- Fist of Legend (possibly superior to Bruce Lee’s Fist of Fury)

- Bodyguard From Beijing (excellent HK remake of The Bodyguard and one of Corey Yuen’s best movies)

- High Risk (hilarious action comedy parody of Die Hard with Jackie Cheung doing the most hilarious impression of Bruce Lee ever!)

Other Hong Kong films I’d be interested in (but perhaps lesser known) is Benny Chan’s A Moment of Romance - the film that turned Andy Lau into HK’s answer to Tom Cruise - and Big Bullet. The latter is a great cops and robbers caper and the shootouts are Heat-esque.
 

Ed Selley

AVF Reviewer
It's unwise to make direct parallels to the world of vinyl reissue because there are critical structural differences to the two formats. Nevertheless, I think there are some lessons that can probably be drawn from twenty years of boutique vinyl.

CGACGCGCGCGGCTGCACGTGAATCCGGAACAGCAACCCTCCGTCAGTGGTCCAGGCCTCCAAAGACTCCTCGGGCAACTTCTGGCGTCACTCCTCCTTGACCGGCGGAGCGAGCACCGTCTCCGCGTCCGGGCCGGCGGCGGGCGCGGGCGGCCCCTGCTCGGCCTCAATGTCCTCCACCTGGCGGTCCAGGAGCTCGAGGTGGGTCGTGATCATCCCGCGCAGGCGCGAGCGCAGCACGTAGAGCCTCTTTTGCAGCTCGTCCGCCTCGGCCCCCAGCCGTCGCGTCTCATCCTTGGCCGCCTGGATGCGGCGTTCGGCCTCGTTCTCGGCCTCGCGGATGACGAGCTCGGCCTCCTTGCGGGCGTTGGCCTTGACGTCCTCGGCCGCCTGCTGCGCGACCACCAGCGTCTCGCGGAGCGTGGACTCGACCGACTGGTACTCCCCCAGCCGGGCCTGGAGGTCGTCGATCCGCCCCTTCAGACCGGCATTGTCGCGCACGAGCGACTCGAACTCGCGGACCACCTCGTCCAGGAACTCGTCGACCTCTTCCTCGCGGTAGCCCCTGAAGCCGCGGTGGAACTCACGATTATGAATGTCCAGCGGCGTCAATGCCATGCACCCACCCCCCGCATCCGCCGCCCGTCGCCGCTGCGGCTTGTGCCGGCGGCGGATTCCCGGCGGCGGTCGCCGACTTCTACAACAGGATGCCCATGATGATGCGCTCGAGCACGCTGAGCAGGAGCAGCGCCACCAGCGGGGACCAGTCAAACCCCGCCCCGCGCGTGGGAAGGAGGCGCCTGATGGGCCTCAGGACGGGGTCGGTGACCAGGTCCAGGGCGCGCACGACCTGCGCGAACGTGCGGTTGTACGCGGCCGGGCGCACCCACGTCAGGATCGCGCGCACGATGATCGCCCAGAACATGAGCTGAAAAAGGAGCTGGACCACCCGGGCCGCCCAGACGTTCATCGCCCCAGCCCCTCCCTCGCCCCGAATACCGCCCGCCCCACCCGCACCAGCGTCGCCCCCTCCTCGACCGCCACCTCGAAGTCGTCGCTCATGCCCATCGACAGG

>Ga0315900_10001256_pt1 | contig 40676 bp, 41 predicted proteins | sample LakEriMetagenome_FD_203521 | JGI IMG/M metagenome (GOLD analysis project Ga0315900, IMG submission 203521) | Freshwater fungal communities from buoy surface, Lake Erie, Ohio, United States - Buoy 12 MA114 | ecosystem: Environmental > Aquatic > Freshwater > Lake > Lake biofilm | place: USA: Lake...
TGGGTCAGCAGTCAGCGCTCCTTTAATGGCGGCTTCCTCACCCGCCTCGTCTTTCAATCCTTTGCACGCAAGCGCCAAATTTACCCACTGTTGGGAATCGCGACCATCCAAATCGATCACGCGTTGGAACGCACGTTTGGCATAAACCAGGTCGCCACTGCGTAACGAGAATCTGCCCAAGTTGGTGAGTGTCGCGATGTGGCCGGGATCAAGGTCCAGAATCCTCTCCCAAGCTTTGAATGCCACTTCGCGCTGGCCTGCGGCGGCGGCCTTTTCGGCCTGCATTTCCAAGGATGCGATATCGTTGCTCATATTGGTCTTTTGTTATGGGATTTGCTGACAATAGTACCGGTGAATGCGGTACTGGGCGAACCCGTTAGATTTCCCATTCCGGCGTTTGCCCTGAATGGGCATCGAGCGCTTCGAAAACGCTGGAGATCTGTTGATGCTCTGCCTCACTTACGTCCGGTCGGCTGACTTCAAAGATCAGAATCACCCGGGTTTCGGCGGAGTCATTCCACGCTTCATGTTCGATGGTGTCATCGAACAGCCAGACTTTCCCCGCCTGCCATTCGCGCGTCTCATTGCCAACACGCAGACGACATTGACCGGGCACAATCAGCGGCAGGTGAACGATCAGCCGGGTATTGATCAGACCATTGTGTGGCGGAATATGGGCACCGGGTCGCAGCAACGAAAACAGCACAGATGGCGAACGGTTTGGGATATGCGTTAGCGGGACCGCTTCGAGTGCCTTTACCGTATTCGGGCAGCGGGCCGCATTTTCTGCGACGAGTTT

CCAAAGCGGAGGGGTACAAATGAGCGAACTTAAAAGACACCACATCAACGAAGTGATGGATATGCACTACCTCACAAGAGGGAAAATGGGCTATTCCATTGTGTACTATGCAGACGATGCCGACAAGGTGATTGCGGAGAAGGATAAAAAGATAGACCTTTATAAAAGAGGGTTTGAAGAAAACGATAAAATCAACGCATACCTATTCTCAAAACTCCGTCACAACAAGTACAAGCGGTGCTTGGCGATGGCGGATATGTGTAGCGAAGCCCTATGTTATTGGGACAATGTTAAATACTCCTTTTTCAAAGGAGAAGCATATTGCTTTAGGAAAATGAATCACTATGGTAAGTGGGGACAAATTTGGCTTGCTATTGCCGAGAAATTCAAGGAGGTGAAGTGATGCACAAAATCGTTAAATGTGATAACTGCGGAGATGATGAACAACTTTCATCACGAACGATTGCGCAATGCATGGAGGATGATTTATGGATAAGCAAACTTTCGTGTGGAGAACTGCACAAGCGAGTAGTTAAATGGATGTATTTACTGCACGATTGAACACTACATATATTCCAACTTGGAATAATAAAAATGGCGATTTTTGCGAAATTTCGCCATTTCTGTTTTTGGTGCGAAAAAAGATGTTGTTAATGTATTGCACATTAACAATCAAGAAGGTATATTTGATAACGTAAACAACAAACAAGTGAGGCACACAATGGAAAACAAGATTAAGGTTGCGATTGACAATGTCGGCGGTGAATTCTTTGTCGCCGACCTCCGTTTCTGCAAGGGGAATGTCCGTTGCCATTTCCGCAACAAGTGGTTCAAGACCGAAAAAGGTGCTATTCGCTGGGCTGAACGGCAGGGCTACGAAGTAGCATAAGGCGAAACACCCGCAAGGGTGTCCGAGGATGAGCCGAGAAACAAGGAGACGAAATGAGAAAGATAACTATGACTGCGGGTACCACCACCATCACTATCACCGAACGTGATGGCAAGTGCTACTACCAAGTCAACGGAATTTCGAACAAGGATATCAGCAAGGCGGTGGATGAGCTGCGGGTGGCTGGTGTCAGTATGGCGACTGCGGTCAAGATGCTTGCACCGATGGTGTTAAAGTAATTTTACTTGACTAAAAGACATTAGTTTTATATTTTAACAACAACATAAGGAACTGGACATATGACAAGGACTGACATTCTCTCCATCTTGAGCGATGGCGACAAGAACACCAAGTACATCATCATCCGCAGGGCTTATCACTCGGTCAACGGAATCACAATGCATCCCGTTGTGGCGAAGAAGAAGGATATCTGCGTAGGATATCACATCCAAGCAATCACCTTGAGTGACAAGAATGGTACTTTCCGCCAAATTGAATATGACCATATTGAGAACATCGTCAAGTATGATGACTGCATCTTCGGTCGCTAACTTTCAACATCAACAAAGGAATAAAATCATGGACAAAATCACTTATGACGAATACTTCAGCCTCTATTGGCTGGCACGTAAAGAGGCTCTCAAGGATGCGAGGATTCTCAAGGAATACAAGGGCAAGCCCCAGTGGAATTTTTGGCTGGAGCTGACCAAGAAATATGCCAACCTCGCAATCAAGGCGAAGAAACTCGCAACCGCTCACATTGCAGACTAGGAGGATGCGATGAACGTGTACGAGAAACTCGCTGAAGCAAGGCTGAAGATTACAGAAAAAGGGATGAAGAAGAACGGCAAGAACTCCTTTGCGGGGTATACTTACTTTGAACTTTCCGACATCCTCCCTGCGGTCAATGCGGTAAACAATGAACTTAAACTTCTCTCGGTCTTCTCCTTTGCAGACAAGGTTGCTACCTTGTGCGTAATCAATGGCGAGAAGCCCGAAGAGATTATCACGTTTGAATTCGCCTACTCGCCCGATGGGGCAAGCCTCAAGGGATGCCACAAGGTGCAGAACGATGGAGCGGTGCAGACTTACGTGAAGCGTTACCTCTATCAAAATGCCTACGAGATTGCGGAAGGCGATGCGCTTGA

- Are these boutique labels overly concerned with physical extras - do you read the essay books? Display the art cards? Hang the poster with big creases through it?

The market is probably large enough to support both the 'All effort on the film' and the 'I want to see the original Uzbek trailer' groups. With vinyl, I want the album in a (nice preferably) sleeve. That's it. I absolutely won't spring for extras no matter how much effort went into them. Plenty of people feel differently though. I think the 4k Disc providers would be foolish not to offer a bare bones disc alongside the all the trimmings one although I suspect at this relatively early stage they will be more cautious about multiple skus.